Spring Report Card

I think it’s safe to say that the movie year can be split into three very distinct seasons.  They are as follows:

  1. Spring (January – April).  I like to call this “dumping season” because we get a lot of B-type releases and typical genre pictures.  These movies generally aren’t strong enough to warrant awards promotion and don’t have the perceived drawing power to receive a summer blockbuster placement.  Once in a while, a movie will unexpectedly catch on with audiences and make all sorts of money (like last year’s Taken).  Otherwise, a major spring release like Alice in Wonderland or How to Train Your Dragon can dominate the market for months on end due to the lack of strong competitors.
  2. Summer (May – August).  Summer blockbuster season.  This is when we see a lot of movies that are heavy on special effects but light on brains.  Turnover rate is high and today’s box-office champion will soon become next week’s old news once the next effects-driven sequel is released.
  3. Fall (September – December).  This is where the adults get their fix of serious dramas and Oscar contenders.  You can pretty much depend on movies from Clint Eastwood, Ron Howard and the like.  The one exception in this season is Christmas break, where we get a mini-blockbuster run of movies like Sherlock Holmes and I Am Legend.

This year, the summer movie season officially began when people started lining up for midnight showings of Iron Man 2.  I’m here to discuss the spring season that just ended.

My initial thoughts on the season is that there were a lot of solid genre films, and I guess that’s about all you can ask out of the spring months.  We saw vampires (Daybreakers), zombies (The Crazies), werewolves, (The Wolfman) the apocalypse (The Book of Eli), cops (Brooklyn’s Finest), superheroes (Kick-Ass) and about a dozen

Ewan McGregor in "The Ghost Writer"

romantic comedies.  This spring seemed to have much more to offer than in recent years, even if no one was showing up to see a lot of these movies.  Here are my awards for the first third of the year.

Top Five Films:

  1. The Ghost Writer
  2. Shutter Island
  3. Kick-Ass
  4. The Book of Eli
  5. Daybreakers

Best Male Lead: Ethan Hawke in Brooklyn’s Finest.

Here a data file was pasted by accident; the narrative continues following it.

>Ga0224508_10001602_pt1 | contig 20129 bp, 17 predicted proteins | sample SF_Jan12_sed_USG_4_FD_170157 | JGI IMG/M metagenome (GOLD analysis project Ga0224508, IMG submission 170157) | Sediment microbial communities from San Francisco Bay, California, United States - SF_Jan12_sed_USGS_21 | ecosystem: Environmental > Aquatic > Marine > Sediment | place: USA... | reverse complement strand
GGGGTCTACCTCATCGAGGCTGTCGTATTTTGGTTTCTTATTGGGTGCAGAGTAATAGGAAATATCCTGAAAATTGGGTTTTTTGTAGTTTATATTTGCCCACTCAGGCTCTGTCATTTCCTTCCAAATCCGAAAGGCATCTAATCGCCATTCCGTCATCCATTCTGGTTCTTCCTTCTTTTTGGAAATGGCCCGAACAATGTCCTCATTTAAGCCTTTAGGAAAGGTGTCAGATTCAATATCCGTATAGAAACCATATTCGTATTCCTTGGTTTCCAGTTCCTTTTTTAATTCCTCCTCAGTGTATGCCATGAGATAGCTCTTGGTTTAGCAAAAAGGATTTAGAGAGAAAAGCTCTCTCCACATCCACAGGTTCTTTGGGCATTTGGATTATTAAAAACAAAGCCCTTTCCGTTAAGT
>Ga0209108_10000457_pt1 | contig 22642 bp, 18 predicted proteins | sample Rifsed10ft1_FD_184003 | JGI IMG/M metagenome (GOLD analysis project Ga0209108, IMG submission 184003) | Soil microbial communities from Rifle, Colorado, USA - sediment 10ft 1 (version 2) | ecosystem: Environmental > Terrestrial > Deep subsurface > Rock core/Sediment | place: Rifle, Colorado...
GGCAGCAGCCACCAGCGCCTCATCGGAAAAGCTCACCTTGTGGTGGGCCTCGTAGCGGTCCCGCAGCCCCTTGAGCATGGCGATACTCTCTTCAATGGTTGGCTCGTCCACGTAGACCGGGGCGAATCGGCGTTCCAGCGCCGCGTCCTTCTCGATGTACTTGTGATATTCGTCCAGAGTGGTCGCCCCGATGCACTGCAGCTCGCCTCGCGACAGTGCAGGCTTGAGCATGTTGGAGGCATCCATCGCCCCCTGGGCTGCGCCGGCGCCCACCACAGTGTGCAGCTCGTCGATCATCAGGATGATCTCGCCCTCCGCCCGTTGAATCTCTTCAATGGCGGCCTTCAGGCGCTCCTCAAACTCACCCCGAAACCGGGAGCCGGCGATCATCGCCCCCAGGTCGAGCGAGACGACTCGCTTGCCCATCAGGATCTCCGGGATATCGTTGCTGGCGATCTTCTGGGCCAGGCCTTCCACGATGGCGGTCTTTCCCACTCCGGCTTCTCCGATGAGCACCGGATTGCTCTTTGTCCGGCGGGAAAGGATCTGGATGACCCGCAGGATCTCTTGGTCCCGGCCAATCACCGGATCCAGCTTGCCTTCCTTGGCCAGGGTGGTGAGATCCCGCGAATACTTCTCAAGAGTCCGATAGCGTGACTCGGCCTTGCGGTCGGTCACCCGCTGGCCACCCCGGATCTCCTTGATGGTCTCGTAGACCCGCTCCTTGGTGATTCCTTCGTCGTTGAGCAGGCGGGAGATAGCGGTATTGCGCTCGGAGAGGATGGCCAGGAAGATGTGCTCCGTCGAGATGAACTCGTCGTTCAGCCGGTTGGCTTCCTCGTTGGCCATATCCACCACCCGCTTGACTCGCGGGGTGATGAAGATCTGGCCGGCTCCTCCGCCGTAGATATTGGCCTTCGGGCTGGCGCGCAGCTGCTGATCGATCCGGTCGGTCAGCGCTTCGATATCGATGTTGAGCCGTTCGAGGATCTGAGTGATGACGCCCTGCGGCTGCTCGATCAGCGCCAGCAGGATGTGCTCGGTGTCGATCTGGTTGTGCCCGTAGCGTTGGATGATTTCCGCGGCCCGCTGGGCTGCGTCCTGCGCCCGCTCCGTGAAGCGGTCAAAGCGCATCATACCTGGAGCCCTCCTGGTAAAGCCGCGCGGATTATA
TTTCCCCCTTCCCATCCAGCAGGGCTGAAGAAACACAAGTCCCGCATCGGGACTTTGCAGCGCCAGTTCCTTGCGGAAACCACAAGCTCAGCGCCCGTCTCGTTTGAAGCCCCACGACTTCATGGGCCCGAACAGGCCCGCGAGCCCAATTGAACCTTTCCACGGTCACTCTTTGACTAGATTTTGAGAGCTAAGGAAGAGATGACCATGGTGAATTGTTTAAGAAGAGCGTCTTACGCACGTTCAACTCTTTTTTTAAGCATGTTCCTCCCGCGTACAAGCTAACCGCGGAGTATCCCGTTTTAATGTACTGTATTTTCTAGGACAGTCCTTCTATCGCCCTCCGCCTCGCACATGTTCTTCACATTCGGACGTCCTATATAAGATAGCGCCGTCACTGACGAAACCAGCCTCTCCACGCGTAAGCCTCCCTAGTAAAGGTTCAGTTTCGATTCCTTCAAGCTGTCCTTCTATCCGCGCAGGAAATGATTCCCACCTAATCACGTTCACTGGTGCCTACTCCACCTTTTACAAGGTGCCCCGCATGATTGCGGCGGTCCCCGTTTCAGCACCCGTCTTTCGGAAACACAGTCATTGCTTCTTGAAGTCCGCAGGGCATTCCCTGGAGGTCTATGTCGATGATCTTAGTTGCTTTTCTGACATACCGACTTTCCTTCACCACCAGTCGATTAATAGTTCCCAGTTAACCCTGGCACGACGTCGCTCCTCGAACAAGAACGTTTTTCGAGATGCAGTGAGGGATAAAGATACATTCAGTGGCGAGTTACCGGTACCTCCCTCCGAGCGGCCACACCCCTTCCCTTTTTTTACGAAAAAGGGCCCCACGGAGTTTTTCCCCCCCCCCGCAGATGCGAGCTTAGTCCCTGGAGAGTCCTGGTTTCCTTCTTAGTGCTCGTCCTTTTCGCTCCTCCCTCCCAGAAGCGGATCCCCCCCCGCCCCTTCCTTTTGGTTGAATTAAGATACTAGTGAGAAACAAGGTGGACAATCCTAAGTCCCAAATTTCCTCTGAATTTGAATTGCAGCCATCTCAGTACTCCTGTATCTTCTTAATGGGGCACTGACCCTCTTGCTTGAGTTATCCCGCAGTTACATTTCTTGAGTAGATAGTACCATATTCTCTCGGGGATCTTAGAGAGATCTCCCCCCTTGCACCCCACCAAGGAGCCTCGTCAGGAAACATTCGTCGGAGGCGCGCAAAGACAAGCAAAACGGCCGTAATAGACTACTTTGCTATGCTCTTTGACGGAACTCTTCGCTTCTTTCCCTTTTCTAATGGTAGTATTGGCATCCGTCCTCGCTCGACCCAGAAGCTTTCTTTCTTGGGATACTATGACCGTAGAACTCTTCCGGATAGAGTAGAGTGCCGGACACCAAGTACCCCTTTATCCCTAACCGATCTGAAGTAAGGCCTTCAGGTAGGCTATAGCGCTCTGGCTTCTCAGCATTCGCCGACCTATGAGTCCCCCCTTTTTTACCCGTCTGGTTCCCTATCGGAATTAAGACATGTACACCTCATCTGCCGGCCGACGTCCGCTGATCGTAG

I’ve always thought Hawke was an extremely underrated and versatile performer.  I was beginning to worry that we were nearing the end of his run as a viable leading man but he has had arguably the best spring in the biz, turning in two rock-solid performances in movies that didn’t receive the audience they deserved.  He was awesome in Daybreakers, but his performance in Brooklyn’s Finest was my favorite performance of the entire season.

Best Female Lead: Greta Gerwig in Greenberg.

You may not recognize her, but you soon will.  Greta Gerwig is destined for stardom after pulling this supposed Ben Stiller showcase right out from under him.  This performance just feels so genuine and heartfelt, as she succeeds in playing her mess of a character with hilarity and an undeniable sex appeal.

Best Supporting Male: Rhys Ifans in Greenberg.

These last two selections probably make you think I hated Ben Stiller in Greenberg.  I didn’t.  I just thought he was overshadowed by two better performances from lesser known actors.  Ifans has a scene at the end of this movie where he finally calls out Greenberg on all of his shit, and he absolutely lights the screen on fire.  He’s so good that I’m making a point to stop calling him “the wiry kicker from The Replacements.”

Best Supporting Female:  Olivia Williams in The Ghost Writer.

You probably know her as the hot teacher from Rushmore, but you’ve got to see her in this role.  She simply steals every scene she is in.

Worst Movie of the Spring: The Bounty Hunter.

Granted, I haven’t seen half of the abysmal-looking romantic comedies released this year, but this Aniston cleavage shot is about as good as it gets in The Bounty Hunter.  Remember when “exes at odds” used to be a winning formula?  Classics like The Awful Truth and His Girl Friday come to mind.  Hell, even Sweet Home Alabama was pretty damned charming.  Hey, Gerard Butler, you suck.  Please stop acting… at least until you can learn an American accent.

3 Responses to “Spring Report Card”
  1. That picture of Jennifer Aniston is my favorite.

  2. Castor says:

    Arguably there is four seasons: Late August through mid- October is often seen as garbage season as well. This is where low-expectations studio films go to die. Sure, some award-seeking movies will start screening then but the brunt of it comes in November and December.

  3. Yeah, I could see where you’re coming from there. I don’t know if that really holds true anymore, though… or maybe that was just the case last year. Last year we had Inglourious Basterds and District 9 fell into those months, and those were both financially and critically successful movies.

    That also looks to be the case this year, with “The American,” “The Adjustment Bureau” and “Wall Street: Money Never Sleeps being just a few of the major releases in those months.

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